Memorable Lyrics:

“This is America”:

“Yeah, this is America (woo, ayy)/Guns in my area (word, my area)/I got the strap (ayy, ayy)/I gotta carry 'em”


“We been hurt, been down before/Nigga, when our pride was low/Lookin' at the world like, 'Where do we go?'"


“Can we please give the police the things they need to go and take care of our streets?”



Andrew Hozier-Byrne, known in the music world as Hozier, is an Irish musician with a powerful voice for change. First sensationalized for his breakthrough single “Take Me To Church”, a commentary on prejudice against the LGBTQ+ community, the artist is known for using his music to recognize injustice and its many forms. Furthermore, Hozier has collaborated with various charitable organizations and initiatives, performing at benefit concerts and gatherings aimed at generating funds and increasing awareness for causes like homelessness, poverty alleviation, and humanitarian relief endeavors.

Pieces of Commentary:

“Take Me to Church”:

“Take me to church, I'll worship like a dog at the shrine of your lies”

“I was born sick, but I love it. Command me to be well.”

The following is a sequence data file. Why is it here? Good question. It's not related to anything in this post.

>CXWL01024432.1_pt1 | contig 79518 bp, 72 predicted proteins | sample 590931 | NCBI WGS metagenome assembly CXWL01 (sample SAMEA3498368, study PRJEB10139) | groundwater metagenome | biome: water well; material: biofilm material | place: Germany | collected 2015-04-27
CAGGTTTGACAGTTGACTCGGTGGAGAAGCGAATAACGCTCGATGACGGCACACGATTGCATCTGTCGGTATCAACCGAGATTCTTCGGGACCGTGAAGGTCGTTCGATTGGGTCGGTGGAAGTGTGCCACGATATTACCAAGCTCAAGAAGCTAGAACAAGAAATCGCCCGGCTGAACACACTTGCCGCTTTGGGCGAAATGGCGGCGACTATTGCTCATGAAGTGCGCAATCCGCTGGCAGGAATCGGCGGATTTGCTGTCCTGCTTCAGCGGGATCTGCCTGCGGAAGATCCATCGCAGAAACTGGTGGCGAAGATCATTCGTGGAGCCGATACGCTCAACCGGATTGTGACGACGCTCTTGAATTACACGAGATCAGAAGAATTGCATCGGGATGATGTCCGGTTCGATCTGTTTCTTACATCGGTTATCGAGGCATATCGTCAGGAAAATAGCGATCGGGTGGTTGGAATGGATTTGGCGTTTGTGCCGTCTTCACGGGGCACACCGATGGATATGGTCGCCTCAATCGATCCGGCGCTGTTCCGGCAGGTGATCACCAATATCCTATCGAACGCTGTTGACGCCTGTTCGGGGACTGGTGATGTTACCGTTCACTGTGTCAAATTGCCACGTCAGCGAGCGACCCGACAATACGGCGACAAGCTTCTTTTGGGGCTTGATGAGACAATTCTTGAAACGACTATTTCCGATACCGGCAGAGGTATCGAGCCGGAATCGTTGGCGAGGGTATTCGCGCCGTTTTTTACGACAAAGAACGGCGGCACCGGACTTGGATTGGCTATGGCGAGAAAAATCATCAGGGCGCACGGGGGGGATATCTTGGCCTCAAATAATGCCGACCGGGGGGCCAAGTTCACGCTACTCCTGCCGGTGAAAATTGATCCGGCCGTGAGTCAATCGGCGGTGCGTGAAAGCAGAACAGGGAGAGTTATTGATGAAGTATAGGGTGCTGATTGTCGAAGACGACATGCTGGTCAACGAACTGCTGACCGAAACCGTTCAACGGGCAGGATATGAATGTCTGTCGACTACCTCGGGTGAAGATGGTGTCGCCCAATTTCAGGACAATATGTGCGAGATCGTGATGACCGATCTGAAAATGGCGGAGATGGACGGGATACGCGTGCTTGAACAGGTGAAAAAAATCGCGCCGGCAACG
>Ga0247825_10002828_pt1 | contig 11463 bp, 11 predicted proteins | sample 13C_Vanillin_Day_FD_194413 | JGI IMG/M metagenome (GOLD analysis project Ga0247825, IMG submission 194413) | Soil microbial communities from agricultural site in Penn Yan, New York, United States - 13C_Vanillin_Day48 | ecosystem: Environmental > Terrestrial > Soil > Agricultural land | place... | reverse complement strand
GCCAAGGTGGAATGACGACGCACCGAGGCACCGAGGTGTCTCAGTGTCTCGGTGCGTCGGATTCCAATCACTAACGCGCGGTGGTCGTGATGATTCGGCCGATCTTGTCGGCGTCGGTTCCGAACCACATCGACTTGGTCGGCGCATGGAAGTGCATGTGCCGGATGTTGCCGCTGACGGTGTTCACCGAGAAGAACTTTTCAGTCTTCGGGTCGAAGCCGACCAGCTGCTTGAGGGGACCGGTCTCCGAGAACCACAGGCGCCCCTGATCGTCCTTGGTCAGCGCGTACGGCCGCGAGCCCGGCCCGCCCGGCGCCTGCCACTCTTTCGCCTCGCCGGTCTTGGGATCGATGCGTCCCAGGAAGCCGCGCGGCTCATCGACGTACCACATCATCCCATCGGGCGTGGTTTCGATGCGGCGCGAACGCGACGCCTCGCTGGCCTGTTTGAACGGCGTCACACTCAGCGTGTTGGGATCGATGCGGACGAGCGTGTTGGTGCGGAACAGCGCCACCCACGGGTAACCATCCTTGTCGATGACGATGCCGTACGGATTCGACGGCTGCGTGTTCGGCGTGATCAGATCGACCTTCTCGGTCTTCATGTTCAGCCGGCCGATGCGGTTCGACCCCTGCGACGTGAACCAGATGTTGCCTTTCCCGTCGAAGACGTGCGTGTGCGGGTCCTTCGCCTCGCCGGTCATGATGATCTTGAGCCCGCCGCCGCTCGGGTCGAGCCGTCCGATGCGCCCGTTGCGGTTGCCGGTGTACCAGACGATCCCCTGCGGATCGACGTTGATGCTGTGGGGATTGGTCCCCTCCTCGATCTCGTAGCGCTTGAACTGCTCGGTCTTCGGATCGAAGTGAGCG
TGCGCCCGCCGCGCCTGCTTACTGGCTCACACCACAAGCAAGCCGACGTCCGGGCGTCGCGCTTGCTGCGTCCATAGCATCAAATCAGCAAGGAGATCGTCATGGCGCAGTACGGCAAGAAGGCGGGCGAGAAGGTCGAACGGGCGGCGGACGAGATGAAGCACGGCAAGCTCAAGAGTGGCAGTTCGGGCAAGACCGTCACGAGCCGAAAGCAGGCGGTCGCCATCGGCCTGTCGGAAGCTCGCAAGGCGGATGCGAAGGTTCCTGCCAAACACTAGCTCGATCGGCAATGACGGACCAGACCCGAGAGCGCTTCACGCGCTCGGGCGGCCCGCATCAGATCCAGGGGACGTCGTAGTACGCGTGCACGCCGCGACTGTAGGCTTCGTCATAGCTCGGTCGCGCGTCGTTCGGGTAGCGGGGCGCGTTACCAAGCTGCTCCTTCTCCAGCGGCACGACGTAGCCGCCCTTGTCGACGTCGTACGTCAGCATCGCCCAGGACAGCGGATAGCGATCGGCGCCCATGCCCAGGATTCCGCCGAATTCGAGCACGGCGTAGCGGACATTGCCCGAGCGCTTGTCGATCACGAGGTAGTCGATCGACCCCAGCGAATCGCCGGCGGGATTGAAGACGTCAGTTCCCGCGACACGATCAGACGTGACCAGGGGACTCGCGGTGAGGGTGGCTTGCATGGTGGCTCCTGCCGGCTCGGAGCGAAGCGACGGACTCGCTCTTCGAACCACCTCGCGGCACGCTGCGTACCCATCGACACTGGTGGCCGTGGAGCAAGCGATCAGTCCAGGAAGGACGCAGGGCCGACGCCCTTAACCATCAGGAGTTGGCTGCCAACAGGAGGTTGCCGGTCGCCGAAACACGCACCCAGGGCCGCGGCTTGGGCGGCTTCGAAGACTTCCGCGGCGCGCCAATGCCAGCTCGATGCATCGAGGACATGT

“Cherry Wine”:

“Her fight and fury is fiery, oh but she loves like sleep to the freezing”

"Nina Cried Power":

“It's not the waking, it's the rising.”


Lady Gaga

An icon in the LGBTQ+ community for her advocacy, within the music industry and beyond, Lady Gaga sets an exceptional standard in building an immense platform for the queer community. Openly bisexual since 2010, the multi-faceted musician is well-known for her passionate support of LGBTQ+ rights. Her renowned 2011 track “Born This Way” is regarded as a queer pride anthem, but the singer refused to confine her activism to the music industry. Alongside her mother, Cynthia Germanotta, Gaga co-founded the Born This Way Foundation in 2012, which focuses on empowering youth and promoting mental health awareness. Her undeniable impact on the music industry, pop culture, and the world at large is highly commendable, and it’s inspiring to see her passion for equality prosper.

Legendary Lines:

“Born This Way”:

“No matter gay, straight, or bi, lesbian, transgendered life / I'm on the right track, baby, I was born to survive”


“I just want to be free, I just wanna be me / And I want lots of friends that invite me to their parties / Don't wanna change, and I don't wanna be ashamed / I'm the spirit of my hair, it's all the glory that I bear”

“Angel Down”:

“Doesn't everyone belong / In the arms of the sacred? / Why do we pretend we're wrong? / Has our young courage faded?”


Overall, the growing importance of musical activism reflects the increasing recognition of the arts as a potent force for social change and a means to shape public opinion, challenge the status quo, and advocate for a more inclusive and equitable world.


What do you want to see covered on Enharmonic Magazine Next? Let us know.


bottom of page